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keeping sheep away from the feed bunks

Dawn Bailey

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I have a training question for you all!


how do you train a dog to keep sheep off the grain feeders?


I had a dog that just did it before, so I never had to train it. My poor dogs now haven't a clue. I also think my grain and hay bunks are to spread out to let a dog really keep them off.


any suggestions??





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Guest PrairieFire

Hey Dawn -


I view this kinda like my "hold" command at a gate...it takes awhile and it takes "active" work...meaning that while training it, I really can't be doing the chore.


I stand with the dog - say, after filling the bunks and having pushed the stock into a holding area - and simply keep them off - gives the dog a great deal of work as well, keeping these little mobile stomachs off grain - and issue the "hold" command...


Gradually, as the dog responds, I might start walking farther away and doing a few other things - keeping a very close eye on the dog - until I can head off to the machine shed for some tools while the little darling holds an open gate...


I try to use as few commands - flanking, lie down, etc. - as I have to - I guess "hold", to me, should mean "keep the bastards out however you need to".


Make any sense?


I think some dogs are better at this than others - seems to me you need a dog that can focus on the entire bunch and not "track down" a wayward ewe or calf - that knows to just turn 'em rather than focus on 'em...

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I start out by gathering all the sheep up into a coherent bunch, and then asking the dog to drive them away over the crest of a hill so the sheep can't see me putting the feed out. I'll then call the dog back to the crest of the hill, lie it down, and tell it to walk up a little bit every now and then.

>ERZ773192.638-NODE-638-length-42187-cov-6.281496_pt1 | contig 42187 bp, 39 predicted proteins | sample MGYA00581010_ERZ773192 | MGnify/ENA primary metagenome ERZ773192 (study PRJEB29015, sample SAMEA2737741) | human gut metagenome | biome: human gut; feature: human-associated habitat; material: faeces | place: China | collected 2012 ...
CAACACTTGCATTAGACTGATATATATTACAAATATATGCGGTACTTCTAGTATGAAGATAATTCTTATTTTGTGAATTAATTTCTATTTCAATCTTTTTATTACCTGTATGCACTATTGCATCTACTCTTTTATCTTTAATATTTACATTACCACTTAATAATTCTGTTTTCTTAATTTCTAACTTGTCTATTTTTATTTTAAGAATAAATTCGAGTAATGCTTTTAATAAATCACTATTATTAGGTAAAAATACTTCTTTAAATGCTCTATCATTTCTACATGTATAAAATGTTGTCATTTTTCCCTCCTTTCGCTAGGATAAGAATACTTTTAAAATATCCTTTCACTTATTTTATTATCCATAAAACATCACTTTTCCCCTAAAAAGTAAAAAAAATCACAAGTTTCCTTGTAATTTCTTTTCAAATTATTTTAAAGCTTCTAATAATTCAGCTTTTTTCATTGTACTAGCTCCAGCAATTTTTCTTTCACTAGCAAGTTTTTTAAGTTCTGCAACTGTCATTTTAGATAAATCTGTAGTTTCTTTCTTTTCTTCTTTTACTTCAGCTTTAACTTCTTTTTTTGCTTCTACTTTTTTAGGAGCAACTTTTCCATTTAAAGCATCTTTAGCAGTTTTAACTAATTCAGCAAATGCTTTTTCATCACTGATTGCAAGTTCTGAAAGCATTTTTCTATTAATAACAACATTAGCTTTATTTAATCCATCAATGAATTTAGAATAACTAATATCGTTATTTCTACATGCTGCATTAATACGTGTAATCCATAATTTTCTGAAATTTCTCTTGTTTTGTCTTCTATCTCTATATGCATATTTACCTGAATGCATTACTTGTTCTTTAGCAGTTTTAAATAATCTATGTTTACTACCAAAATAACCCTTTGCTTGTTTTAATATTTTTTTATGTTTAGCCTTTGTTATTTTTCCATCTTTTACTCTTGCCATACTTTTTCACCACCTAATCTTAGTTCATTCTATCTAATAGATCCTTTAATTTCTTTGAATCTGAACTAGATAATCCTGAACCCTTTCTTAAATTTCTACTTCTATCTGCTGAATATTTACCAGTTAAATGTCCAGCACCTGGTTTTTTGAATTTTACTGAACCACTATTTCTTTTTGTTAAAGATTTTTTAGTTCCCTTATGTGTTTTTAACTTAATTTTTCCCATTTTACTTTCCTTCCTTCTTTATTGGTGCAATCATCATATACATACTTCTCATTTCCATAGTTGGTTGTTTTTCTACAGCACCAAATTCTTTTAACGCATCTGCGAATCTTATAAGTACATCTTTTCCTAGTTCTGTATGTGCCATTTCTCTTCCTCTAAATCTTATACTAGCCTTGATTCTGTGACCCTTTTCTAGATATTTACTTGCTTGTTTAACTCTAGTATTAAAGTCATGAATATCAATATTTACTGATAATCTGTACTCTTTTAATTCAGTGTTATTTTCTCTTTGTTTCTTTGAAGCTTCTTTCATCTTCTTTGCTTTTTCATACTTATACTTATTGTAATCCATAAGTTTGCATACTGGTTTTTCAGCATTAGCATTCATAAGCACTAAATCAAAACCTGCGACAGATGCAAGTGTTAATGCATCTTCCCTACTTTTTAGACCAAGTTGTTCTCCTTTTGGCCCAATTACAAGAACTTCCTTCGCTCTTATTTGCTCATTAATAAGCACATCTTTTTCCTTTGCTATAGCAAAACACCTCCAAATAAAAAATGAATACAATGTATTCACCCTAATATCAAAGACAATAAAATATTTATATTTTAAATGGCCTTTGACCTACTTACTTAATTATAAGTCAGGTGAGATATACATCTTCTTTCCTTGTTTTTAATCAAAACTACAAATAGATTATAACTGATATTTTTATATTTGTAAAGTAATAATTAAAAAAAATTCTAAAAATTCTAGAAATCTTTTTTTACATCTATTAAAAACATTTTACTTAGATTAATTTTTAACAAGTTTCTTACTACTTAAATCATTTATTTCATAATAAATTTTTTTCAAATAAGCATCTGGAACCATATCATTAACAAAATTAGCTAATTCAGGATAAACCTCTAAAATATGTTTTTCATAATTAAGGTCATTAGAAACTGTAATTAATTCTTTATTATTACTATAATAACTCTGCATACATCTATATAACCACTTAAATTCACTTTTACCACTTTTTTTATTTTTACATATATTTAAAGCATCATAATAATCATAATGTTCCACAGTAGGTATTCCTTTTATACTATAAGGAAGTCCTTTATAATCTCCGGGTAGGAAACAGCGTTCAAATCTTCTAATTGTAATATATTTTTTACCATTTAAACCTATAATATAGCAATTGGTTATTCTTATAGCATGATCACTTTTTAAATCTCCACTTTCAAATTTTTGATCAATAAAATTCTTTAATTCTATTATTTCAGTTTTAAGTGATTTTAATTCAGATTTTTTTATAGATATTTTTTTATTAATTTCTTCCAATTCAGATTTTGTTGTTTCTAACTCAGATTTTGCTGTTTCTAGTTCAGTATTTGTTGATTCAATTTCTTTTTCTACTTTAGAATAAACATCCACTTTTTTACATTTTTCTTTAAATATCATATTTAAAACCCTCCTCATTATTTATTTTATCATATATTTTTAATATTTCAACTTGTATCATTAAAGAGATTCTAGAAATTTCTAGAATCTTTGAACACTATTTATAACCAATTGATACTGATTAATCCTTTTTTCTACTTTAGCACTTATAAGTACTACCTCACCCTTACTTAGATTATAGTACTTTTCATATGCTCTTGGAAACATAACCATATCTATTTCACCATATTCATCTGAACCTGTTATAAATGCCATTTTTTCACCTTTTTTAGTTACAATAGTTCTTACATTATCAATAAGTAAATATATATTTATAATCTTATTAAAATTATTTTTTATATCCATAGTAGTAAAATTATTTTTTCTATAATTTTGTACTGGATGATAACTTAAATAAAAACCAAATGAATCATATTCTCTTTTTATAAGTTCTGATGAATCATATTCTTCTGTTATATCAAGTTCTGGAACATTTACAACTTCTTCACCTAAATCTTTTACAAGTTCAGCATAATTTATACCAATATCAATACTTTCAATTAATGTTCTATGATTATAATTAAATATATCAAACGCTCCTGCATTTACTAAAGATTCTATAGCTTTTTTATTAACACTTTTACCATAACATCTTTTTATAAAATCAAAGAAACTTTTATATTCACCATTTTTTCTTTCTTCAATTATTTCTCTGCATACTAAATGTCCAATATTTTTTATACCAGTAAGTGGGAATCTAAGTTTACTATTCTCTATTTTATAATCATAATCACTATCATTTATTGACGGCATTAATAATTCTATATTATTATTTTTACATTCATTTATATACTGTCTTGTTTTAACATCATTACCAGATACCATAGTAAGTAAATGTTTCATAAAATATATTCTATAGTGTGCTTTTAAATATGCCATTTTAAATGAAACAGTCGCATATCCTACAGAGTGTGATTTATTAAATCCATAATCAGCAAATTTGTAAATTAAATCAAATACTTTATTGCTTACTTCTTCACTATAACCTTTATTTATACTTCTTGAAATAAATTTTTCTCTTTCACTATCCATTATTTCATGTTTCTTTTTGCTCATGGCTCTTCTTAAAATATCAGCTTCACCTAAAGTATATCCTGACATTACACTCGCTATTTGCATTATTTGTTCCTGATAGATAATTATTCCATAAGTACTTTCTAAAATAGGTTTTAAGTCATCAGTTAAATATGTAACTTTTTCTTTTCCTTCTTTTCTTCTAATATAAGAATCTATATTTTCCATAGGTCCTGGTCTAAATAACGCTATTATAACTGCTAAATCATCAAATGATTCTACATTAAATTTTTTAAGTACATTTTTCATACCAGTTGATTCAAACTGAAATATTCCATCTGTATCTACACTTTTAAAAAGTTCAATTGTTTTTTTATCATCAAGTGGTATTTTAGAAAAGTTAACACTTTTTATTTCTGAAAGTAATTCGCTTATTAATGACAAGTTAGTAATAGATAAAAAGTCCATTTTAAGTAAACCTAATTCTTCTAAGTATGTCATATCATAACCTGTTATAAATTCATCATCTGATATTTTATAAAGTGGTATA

If I start to see sheep coming over the hill, I'll go and help the dog push them back down. If it gets too hopeless, I'll just call the dog to my side and ask it to keep the sheep from crushing me while I put out the feed.


I've never done this we a small group of sheep -- it's always been 400 to 600 animals. I think a small group would be very hard to hold in an open field.

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Actually it's not too bad - I use the same technique but my field is smaller so my dog ends up about halfway between me and the sheep to hold them. I let Rick stay on his feet rather than laying him down to give him more leverage when they start sneaking around and leaning on him.


The first few times, I had to stand out there and work the sheep off. Gradually they learned they couldn't win and they're pretty philosophical now - dog's here, we've got to wait out here. I can even go out with my other dogs that they COULD beat and they don't figure it out.

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